It appeared the five-year permitting odyssey for Lagoon Ridge would finally come to an end as the Oak Bluffs planning board went into final deliberations at its regular meeting on Thursday night.
But after deliberating for an hour and a half, the board decided it needed another week to decide. The board unanimously voted 5-0 to allow a subcommittee to draft three conditions for the special permit before taking a final vote next Thursday, Feb. 22.
A condition will be drafted on structural assurances — a guarantee the six senior housing and three affordable housing units will remain as such in perpetuity.
The board also will better define the buildout schedule, which will include incentives to build the affordable housing and senior housing first. As an example, planning board member Brian Packish suggested releasing the permits for the 55-plus housing and affordable housing immediately, along with six market rate permits, and releasing the remaining 10 permits over five years. The completion of the affordable housing, and 55-plus units could accelerate the release of the final 10 permits.
The third condition will address the buffer zone. Board member Mark Crossland pointed out several locations where the buffer between Lagoon Ridge and abutting properties was less than the required 50 feet by half.
There was considerable debate as to whether the open space requirement had been met. Under the flexible development bylaw, 40 percent of the site must be considered deed-restricted open space; chairman Ewell Hopkins said in some cases, developer Davio Danielson had incorrectly included yards and setback areas in his open space calculations and that, according to his calculations, there was 35 percent open space. Last week, Michael Goldsmith, counsel for the town of Oak Bluffs, stated repeatedly in an email to Hopkins that the board has broad discretion on the open space issue.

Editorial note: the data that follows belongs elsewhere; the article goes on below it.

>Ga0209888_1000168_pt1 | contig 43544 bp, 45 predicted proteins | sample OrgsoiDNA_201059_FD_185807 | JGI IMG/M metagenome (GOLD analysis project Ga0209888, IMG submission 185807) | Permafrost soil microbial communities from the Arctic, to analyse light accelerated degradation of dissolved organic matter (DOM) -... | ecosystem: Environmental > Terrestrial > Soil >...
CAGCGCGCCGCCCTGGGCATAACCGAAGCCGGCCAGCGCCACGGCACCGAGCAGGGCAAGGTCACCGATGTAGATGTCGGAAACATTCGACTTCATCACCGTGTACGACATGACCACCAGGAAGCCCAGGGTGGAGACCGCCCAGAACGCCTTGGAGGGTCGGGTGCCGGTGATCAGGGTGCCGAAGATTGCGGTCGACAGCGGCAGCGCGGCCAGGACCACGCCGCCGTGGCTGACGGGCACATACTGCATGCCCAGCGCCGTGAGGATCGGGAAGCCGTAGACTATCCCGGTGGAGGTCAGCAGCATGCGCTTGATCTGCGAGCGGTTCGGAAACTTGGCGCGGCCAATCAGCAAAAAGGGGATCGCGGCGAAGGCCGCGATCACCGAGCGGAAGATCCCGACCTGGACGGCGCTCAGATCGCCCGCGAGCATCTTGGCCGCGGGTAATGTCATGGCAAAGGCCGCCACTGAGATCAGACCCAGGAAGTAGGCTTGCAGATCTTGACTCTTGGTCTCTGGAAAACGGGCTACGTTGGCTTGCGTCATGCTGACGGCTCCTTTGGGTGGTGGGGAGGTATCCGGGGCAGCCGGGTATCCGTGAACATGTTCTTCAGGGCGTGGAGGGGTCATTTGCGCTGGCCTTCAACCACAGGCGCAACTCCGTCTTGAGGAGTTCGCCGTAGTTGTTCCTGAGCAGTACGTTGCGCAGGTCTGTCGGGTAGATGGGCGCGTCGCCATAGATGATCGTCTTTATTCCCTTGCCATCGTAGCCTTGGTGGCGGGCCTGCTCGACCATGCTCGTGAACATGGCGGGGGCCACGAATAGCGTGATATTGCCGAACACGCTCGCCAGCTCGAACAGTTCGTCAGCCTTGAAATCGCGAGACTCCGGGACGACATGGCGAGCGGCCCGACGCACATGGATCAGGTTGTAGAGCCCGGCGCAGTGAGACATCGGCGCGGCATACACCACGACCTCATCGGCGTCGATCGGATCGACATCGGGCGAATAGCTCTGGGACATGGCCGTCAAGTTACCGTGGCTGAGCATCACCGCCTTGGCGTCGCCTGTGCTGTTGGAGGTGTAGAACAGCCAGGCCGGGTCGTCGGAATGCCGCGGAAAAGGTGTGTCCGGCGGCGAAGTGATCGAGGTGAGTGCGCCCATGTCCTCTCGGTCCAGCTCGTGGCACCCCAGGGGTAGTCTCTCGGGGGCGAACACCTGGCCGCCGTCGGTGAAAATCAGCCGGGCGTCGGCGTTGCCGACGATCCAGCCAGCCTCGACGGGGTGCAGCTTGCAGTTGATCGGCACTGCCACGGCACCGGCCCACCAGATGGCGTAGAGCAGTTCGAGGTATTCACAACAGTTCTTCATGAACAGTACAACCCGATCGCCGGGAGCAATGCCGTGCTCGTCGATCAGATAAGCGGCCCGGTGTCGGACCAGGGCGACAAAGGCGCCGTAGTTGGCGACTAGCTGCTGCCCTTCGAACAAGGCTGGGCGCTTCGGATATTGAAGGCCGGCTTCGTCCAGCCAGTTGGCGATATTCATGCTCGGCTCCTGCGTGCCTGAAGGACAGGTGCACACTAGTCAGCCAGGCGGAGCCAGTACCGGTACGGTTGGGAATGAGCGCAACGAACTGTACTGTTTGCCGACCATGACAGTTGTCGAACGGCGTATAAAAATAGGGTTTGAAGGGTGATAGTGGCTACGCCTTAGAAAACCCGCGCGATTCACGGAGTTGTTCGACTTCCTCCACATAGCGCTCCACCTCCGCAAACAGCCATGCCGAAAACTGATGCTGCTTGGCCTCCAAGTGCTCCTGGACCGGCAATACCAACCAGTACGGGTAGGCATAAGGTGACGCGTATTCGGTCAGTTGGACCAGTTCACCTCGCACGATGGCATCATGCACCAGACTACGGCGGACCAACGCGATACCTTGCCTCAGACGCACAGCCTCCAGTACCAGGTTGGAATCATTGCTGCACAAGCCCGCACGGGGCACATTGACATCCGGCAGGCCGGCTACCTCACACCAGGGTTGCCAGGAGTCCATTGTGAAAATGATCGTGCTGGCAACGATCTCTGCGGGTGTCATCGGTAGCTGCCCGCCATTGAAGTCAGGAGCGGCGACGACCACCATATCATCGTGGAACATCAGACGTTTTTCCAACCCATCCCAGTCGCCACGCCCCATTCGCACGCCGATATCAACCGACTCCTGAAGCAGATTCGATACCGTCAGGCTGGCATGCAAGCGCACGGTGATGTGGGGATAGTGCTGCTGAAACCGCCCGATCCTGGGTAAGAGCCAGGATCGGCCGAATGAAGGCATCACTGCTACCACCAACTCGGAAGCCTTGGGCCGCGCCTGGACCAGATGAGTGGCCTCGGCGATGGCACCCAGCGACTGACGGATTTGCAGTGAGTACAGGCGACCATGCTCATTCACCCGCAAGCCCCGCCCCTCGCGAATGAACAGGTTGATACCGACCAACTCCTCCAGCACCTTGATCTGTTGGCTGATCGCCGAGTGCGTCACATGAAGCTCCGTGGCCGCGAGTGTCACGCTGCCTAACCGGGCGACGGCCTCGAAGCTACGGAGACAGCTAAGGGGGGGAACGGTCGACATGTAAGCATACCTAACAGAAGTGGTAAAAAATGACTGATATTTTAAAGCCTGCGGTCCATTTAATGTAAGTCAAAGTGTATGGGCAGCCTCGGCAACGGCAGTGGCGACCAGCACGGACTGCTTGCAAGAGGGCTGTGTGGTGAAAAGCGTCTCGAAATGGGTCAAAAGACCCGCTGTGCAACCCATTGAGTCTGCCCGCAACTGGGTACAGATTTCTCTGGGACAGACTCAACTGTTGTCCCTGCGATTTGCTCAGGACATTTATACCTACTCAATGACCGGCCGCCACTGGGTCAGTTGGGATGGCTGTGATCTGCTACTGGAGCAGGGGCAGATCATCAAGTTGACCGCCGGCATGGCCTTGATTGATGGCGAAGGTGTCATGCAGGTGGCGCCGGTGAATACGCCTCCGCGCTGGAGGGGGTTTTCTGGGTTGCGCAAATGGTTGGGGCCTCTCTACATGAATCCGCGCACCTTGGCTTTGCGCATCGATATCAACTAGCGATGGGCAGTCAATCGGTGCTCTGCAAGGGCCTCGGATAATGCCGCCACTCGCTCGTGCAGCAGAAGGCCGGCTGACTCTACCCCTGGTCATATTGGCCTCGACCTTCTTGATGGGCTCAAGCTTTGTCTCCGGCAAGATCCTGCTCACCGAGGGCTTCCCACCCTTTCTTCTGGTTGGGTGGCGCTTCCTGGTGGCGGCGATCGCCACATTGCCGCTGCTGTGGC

The board voted 3-2, that the open space criteria had been met, with Hopkins and Mark Crossland dissenting.
“My number one preference is that there are no houses on this land, but that’s not on the table,” Packish said. “Davio has gone much further than most people who sit on the other side of the table from us.”
The Martha’s Vineyard Commission approved the project in 2016, with exacting conditions on wastewater treatment, including stringent measurement criteria and a bond that would ensure emergency repairs to the water treatment system.
The yield plan for Lagoon Ridge, which determines how many units could be built under standard zoning, was accepted by the Oak Bluffs planning board on Jan. 25.